Satellites and astronauts

January 6, 2014
In Flames - Satellites and
Newton's cannon (Image credit: ESA)

Of course the philosopher Socrates would not have been thinking about satellites or spacecraft at this time, but his famous quote is quite apt! Artificial satellites have helped us to discover and learn more about our world and beyond from above Earth’s surface. But what exactly are satellites and what is their function?

A satellite can be defined as an artificial body which has been placed in orbit around the Earth or another planet in order to collect information or for communication purposes. It can also be described as a celestial body orbiting the Earth or another planet, for example our ownMoon. I will be looking at artificial satellites opposed to natural satellites.

The notion of sending an artificial object into orbit around the Earth has been around for centuries. As far back as 1729 in fact, when Isaac Newton published his famous cannonball hypothesis. Basically he asserted that if you were to place a cannon on top of a mountain and fire it horizontally it will travel parallel to the Earth’s surface before succumbing to gravity and falling to the ground Newton then began to think about adding more gunpowder which would make the cannonball travel further before landing back to Earth. He theorised if you were to add enough gunpowder to create the right velocity to the cannonball then it would travel around the planet in an orbit, never falling to the ground. So who was going to prove this hypothesis correct?

A replica of the first satellite sent to Space Credit: Wikipedia

It was the Soviet Union in 1957 (228 years after Newton published his theory) that was the first nation to send an artificial satellite into orbit when they launched Sputnik 1. This was quickly followed by Sputnik 2 later that year in which the first living passenger was aboard and sentt into orbit; this was a dog called Laika. This kick-started the “Space Race” and resulted in several other nations launching their own satellites. The US launched Explorer 1 in January 1958 and calculated in 1961 that there were around 115 Earth-orbiting satellites! As of today there have been tens of thousands of satellites launched! Satellites vary in shape and size as well. One is as big as a football field, the the International Space Station, while some cubesats could be smaller than your laptop!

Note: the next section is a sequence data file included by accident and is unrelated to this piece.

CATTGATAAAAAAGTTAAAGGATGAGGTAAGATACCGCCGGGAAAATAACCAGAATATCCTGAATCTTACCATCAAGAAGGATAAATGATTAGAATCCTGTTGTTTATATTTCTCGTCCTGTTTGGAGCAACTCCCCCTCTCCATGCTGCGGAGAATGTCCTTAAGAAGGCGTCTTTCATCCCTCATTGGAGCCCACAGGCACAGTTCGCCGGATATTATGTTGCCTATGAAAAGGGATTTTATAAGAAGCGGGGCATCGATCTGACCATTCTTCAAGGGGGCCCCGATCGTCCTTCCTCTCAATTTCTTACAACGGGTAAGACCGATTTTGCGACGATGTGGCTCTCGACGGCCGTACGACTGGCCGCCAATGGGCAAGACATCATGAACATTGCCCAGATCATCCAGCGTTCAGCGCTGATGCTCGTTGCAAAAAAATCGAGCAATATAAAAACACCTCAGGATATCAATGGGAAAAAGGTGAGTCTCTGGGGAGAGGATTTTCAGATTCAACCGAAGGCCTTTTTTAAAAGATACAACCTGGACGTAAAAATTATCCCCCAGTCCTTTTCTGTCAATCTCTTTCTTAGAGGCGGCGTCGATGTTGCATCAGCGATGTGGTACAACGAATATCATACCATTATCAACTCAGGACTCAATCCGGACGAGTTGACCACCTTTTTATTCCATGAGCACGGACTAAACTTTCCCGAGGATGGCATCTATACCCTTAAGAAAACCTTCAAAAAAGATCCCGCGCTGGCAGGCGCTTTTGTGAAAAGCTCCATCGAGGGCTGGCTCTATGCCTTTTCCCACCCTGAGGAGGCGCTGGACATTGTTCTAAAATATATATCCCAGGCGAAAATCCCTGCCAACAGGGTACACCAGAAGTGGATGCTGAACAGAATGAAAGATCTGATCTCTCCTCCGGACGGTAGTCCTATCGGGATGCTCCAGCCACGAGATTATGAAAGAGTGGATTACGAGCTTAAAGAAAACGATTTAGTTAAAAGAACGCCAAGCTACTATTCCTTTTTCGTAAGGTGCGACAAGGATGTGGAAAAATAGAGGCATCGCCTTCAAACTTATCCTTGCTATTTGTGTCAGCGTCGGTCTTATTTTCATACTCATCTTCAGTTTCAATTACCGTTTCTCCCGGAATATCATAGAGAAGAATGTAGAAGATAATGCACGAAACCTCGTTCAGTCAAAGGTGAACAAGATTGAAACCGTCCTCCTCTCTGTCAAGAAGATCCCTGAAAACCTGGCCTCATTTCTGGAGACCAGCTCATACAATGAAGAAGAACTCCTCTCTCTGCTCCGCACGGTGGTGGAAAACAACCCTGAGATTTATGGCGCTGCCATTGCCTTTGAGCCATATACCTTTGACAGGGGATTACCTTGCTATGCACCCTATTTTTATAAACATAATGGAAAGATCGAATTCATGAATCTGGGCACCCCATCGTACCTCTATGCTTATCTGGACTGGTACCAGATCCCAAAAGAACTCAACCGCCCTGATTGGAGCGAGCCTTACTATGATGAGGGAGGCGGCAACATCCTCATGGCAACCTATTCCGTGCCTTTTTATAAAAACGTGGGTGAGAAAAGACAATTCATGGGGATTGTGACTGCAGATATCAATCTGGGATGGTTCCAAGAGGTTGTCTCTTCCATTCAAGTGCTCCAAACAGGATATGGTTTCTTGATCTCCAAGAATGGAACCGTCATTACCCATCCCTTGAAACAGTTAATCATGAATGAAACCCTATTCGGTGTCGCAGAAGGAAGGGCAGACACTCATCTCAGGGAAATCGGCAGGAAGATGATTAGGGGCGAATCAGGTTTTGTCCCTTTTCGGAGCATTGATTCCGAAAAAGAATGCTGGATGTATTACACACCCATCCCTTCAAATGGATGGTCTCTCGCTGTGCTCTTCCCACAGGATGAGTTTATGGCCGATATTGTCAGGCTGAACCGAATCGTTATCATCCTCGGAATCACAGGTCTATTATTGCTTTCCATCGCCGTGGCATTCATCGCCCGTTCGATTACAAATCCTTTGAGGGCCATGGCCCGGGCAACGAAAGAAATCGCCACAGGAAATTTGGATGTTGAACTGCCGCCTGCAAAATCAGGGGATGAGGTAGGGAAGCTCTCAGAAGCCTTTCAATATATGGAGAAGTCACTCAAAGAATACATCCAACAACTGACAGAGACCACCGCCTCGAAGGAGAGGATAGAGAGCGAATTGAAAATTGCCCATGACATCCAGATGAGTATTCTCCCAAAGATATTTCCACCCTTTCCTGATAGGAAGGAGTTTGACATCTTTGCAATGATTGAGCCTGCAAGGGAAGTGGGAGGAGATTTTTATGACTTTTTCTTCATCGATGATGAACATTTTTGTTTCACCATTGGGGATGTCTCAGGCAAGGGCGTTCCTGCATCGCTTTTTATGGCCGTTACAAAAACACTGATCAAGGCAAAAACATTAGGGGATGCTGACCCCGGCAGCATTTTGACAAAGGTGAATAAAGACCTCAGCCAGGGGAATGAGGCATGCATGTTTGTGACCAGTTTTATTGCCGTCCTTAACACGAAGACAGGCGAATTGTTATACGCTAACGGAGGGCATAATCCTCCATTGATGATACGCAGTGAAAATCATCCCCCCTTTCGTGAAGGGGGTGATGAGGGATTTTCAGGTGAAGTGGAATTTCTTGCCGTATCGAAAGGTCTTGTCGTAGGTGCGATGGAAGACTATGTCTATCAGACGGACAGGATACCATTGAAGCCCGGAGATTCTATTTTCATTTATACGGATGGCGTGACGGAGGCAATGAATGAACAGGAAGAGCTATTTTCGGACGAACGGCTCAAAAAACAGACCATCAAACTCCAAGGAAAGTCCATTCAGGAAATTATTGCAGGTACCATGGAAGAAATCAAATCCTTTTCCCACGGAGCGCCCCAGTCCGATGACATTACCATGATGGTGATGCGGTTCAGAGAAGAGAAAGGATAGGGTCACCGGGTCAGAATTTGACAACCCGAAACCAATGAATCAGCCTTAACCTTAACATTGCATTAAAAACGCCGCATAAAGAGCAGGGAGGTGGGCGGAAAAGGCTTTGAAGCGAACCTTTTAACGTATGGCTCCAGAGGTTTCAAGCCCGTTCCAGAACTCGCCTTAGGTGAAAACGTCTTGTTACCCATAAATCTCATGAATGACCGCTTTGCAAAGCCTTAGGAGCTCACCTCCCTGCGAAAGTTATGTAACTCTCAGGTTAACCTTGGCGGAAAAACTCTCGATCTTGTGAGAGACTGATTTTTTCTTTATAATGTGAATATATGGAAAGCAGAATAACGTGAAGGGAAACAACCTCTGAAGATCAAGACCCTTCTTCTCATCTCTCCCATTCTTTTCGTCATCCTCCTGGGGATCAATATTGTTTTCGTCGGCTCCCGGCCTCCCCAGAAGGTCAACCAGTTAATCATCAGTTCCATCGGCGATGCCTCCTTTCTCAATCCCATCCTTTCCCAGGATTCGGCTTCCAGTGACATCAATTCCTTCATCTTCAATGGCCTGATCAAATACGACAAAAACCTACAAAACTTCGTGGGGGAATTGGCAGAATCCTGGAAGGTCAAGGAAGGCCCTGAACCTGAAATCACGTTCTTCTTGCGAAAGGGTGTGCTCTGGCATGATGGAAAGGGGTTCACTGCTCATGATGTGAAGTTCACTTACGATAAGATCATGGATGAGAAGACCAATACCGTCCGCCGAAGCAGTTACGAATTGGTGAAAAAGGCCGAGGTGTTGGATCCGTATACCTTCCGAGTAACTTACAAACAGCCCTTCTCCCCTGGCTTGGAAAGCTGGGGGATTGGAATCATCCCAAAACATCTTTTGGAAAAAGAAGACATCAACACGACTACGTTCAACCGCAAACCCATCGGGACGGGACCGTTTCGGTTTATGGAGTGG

They may look very different but they have many similarities. For instance all of them have a metal or composite frame and body which holds everything together. They have a computer on board and a power source, and all have a radio and antenna system in place. They are not usually mass-produced but custom-made for a particular purpose, and satellites have wide range of purposes which we will look at:

We have weather/observational satellites that monitor the weather and climate on Earth. They can observe clouds and cloud systems, see city lights, fires, effects of pollution and even view aurorae. Other environmental information such as sand and dust storms, snow cover, ice mapping and ocean currents can also be monitored. This information can help meteorologist predict the weather and provide information on environmental issues such as the melting ice-caps. Weather geostationary satellites are operated by the USA (GOES), Japan (MTSAT), China (Fengyun-2), Russia (GOMS) and India (KALPANA).An amazing Image taken from the US GOES-9 weather satellite of Hurricane Felix. Credit: NOAA / National Climatic Data Center They orbit at the equator at a height of 38 500km. At this height, the speed of the satellite is the same as the Earth’s rotation thus it stays stationary over a certain point on the equator allowing the satellite to continually observe the same area. Polar orbiting weather satellites are operated by the US (NOAA, QuikSCAT), Russia (Meteor) and China (Fengyun-1). They provide global coverage from a single satellite.

Communication satellites allow us to relay telephone and data conversations. Their origins can actually be traced back to the Moon and a pre-Space Age project started by the US Navy called “Communication Moon Relay”. This was where the Moon was used as a natural communications satellite bouncing radio signals off our natuarl satellite and back to Earth. The first artificial communications satellite was launched by NASA in 1960, it was called Echo 1 and was simply a giant reflective balloon. If you are a user of services such as Sky TV you have Satcom 1 to thank which was launched in 1975. It was the first broadcast satellite used by American networks like ABC, CBS and NBC. These communication satellites are again in a geostationary orbit which means they have an orbit time the same as Earth’s rotation so they appear to remain in the same place in the sky. If you look at satellite dishes on homes across the country, you will notice that they all point up in the same direction and are fixed. If the transmitting satellite in space was not geostationary then the dish on your home would have to move to track the satellite in space to get the signal.

We are familiar with seeing satellite dishes around the country! Credit: Wikipedia This is how the rescue system via satellite works! Credit: Wikipedia Amazing images like the Pillars of Creation have been taken by the Hubble Space telescope Credit: Wikipedia The ISS orbits the earth every 90mins Credit: Wikipedia
In Flames - Satellites and Astronauts Live @Lisebergshallen
In Flames - Satellites and Astronauts Live @Lisebergshallen
In Flames - Satellites and astronauts (deutsche)
In Flames - Satellites and astronauts (deutsche)
Crisis Circle - Satellites and Astronauts live @ NSF
Crisis Circle - Satellites and Astronauts live @ NSF
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